I hope Matt’s video survives as a warning. There is still a lot of investigation to be done, in particular about the origins of the pandemic — certain segments of the national audience may still be in for a shock or two there — but as Matt shows, we already see a cautionary tale about faulty information being used to gin up real hatred.

People who once prided themselves on empathy, patience, and forgiveness in recent years have embraced public displays of sadism. In the video it starts with little things, like profanity: “Grow the fuck up and get the vaccine!” “Screw your freedom!” “Fuck their freedom!” Then it was displays of anger at people trying to engage in calm tones, e.g. The View hosts Joy Behar and Sunny Hostin railing against former colleague Jededia Bila for saying true things about natural immunity.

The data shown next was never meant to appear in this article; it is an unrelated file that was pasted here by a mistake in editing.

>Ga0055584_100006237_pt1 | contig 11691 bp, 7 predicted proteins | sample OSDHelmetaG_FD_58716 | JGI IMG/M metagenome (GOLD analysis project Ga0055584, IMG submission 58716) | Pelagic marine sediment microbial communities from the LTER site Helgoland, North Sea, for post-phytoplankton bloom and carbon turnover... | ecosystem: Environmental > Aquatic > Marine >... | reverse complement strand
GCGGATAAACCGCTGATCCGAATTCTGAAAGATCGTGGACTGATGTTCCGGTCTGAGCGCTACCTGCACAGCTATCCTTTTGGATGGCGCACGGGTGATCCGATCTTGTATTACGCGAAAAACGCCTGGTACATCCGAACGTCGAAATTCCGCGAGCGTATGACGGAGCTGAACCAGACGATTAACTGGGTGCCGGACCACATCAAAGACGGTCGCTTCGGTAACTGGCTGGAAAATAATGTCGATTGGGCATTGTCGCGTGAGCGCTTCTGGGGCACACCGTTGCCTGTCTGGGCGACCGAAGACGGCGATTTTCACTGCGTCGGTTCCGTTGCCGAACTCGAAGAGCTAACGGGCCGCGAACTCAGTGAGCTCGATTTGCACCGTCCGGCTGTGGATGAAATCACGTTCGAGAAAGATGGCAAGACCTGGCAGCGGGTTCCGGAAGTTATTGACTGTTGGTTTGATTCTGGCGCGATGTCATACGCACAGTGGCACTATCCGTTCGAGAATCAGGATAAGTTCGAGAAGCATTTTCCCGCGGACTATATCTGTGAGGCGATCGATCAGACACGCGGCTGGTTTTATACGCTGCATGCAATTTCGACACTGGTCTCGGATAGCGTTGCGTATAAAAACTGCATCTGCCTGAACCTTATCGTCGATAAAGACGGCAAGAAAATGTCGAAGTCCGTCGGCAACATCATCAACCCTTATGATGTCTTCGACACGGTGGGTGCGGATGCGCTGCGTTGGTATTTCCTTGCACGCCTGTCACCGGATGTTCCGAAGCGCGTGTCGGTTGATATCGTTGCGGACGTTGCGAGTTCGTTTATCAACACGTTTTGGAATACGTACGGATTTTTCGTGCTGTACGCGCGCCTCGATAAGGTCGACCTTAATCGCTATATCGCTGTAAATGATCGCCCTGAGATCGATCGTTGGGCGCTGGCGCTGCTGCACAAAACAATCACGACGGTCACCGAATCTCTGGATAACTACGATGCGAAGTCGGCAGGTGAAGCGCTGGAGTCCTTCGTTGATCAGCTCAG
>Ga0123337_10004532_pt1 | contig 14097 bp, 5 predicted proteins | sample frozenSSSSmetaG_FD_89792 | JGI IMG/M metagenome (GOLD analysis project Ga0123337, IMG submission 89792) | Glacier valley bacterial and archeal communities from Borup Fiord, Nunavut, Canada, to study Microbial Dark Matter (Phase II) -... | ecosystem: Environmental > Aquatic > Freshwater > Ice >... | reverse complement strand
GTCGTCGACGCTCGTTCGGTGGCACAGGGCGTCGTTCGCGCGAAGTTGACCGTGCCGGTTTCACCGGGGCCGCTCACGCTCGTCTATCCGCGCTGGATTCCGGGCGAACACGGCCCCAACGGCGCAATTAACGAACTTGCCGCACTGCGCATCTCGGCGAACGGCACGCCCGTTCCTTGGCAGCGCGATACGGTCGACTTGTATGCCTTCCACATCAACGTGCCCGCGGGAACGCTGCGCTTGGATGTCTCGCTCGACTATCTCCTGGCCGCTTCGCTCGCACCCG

From there there were suggestions the unvaccinated shouldn’t be allowed to travel, or receive medical care (Jimmy Kimmel cheerfully sending “wheezy” to the afterlife in a hypothetical E.R. scene was choice), and bizarre stories like Jennifer Anniston announcing the cutoff of unvaccinated friends from her “weekly routine.” There were ever-more extreme campaigns describing those who didn’t get the shot as being another, dumber species (residents of “Earth Two,” as Ali Velshi put it). All this was propped up at each stage by corresponding campaigns of absolutist official messaging: “The only pandemic is among the unvaccinated,” “When you get the vaccine, you will not die,” and my favorite, from Fauci: “If you’re vaccinated, you don’t have a risk. It’s as simple as black and white.”